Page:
How to Stay Warm in Winter

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Tips for Keeping your Athlete Warm and Comfortable this Winter

*Or how not to hide from the cold, and embrace winter in its entirety*

 

Team Summit has been around for over 50 years.  In that time, we have learned more than a few different ways to stay comfortable out on the hill.  We would like to recommend 12+ ways to stay warm and comfortable over this winter; plus a few bonus tips.

 

1. Pack the Basics

What you put in your pack and how you use these items makes a world of difference on any given day.  Team Summit has a general checklist to help you stay warm and comfortable regardless of the weather found [here].  This list includes the basics such as food, dry layers, goggle lenses, water, etc.

Each person is different and has their own preferences based on their body type and gear.  The important piece is to have spares in a pack that you can leave at the base or mid-station.
You can always put smaller items such as snacks, hand warmers, spare facemasks, or spare gloves in your jacket to ensure they are always accessible.

 

2. Layering
Learning to layer appropriately is an art form with countless articles to keep you warm and comfortable in varied conditions.  But here are the basics:

Base Layer: something to wick moisture away from your body and let it evaporate.

Mid Layer: This is what will keep you warm. We recommend a fleece, hoodie, puffy or sometimes just a thick shirt.

Outer Layer: While an insulated outer layer is extremely nice, the ultimate goal of any outer layer is to prevent the elements.  This means water and wind-resistant. If you feel the wind or get wet, you are not going to be a happy camper.

*The jackets we provide offer 100wt insulation with 15k waterproofing and breathability. Your Team Jacket is the preferred outer layer.

The Washington Post has a surprisingly great article about which materials to use and when: https://www.washingtonpost.com/weather/2018/11/21/how-dress-stay-warm-when-its-super-cold/

 

3. Insulation
Insulation is another topic with too many articles and recommendations to count.  The short and sweet of it all is: Puffy and appropriately loose is better.
Insulation works by trapping warm air thereby providing a protective warm layer between your body and the elements.  Even the best-insulated jacket can be rendered useless when you compress those airspaces by wearing something too tight.

 

4. Your Pack
Team Summit Colorado exists in a High Alpine environment.  Meaning the weather can change drastically.  Pack your bag with not only the items you will take out, such as snacks and spare lenses but also with extra layers.  Your backpack should include both hip and chest straps to ensure it stays tight to your body as you are skiing and riding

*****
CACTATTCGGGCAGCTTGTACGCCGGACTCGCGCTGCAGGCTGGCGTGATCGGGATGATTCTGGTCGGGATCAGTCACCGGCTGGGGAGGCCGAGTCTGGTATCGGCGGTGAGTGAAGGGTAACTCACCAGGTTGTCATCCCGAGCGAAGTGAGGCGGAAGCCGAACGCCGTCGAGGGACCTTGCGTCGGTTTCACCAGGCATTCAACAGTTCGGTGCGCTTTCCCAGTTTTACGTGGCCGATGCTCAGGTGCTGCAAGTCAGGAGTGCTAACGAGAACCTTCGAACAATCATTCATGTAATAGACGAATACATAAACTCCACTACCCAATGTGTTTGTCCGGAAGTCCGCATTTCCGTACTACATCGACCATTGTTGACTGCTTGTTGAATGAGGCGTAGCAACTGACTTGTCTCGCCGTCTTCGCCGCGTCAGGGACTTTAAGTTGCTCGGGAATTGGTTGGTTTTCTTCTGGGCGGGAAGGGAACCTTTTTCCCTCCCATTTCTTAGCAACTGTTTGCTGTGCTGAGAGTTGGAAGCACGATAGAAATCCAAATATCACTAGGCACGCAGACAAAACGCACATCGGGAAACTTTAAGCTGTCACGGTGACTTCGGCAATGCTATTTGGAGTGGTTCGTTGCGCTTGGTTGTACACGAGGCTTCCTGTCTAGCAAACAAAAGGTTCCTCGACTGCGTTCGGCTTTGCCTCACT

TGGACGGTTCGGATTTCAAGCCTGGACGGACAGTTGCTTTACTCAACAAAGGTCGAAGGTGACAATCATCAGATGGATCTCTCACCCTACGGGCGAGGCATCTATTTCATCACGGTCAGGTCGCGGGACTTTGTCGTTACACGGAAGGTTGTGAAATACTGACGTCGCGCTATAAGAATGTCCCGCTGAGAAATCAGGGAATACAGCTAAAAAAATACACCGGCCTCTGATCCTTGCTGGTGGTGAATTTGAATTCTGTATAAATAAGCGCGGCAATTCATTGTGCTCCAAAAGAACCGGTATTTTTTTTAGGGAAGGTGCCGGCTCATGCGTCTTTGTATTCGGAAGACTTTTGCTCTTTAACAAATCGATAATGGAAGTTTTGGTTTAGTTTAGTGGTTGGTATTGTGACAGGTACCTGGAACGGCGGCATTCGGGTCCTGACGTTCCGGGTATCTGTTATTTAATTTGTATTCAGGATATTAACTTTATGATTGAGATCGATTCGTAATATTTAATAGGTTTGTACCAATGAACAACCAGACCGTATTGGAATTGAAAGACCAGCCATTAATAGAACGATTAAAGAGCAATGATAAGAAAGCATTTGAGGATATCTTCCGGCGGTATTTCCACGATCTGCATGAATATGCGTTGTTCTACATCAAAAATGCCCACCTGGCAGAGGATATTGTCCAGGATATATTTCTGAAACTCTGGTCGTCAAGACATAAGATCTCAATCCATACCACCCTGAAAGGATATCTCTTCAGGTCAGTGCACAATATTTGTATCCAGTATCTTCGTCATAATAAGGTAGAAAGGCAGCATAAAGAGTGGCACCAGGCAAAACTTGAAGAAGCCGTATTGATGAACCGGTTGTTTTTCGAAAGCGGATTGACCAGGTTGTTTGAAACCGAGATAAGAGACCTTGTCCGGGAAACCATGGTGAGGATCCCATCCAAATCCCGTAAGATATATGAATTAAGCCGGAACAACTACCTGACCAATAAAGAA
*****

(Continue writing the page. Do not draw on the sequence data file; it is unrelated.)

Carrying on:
5. One Pair of Appropriate Socks.
We recommend finding one pair of socks that you like and purchase multiple of the same sock. This can help with matching socks and having the boot fit the same every day.
Choose one pair that fits well and is appropriate for the conditions.  If a pair is too thin for a subzero day, then purchase a more appropriate pair.  Note, we said “appropriate”, and didn't say thicker.  Some socks are better at insulating than others without being “thicker.”
Also, socks are meant to fit over your feet, not other socks.  When you wear multiple socks, you actually restrict blood flow resulting in cold feet. Heated socks are always a great option.

 

6. Cotton is Killer
The last clothing-related tip we will touch on is anything Cotton.  Cotton absorbs moisture incredibly well, but it will hold onto that moisture.  If you use cotton socks, you will feel like you are walking through a swamp until you make it to the chairlift.  Once you’re on the chair, that moisture will freeze and you will be left with ice blocks on your feet.  Neither one of those situations are fun, so avoid cotton at all costs.

 

7. Plan for the Correct Conditions
It’s a simple concept, but most people forget to check the weather before they head out.  Pack a puffy in your pack instead of a hoodie if you think it’s going to be cold. Put a spare pair of dry gloves or another neck gaiter in your jacket or pack if it’s going to be slushy or snowing.

If you made it up to Summit County and forgot to pack an item or two, you can always purchase gear from our Team Store, Podium Sports, or A Racer’s Edge.

 

8. Ask your Coach About Gear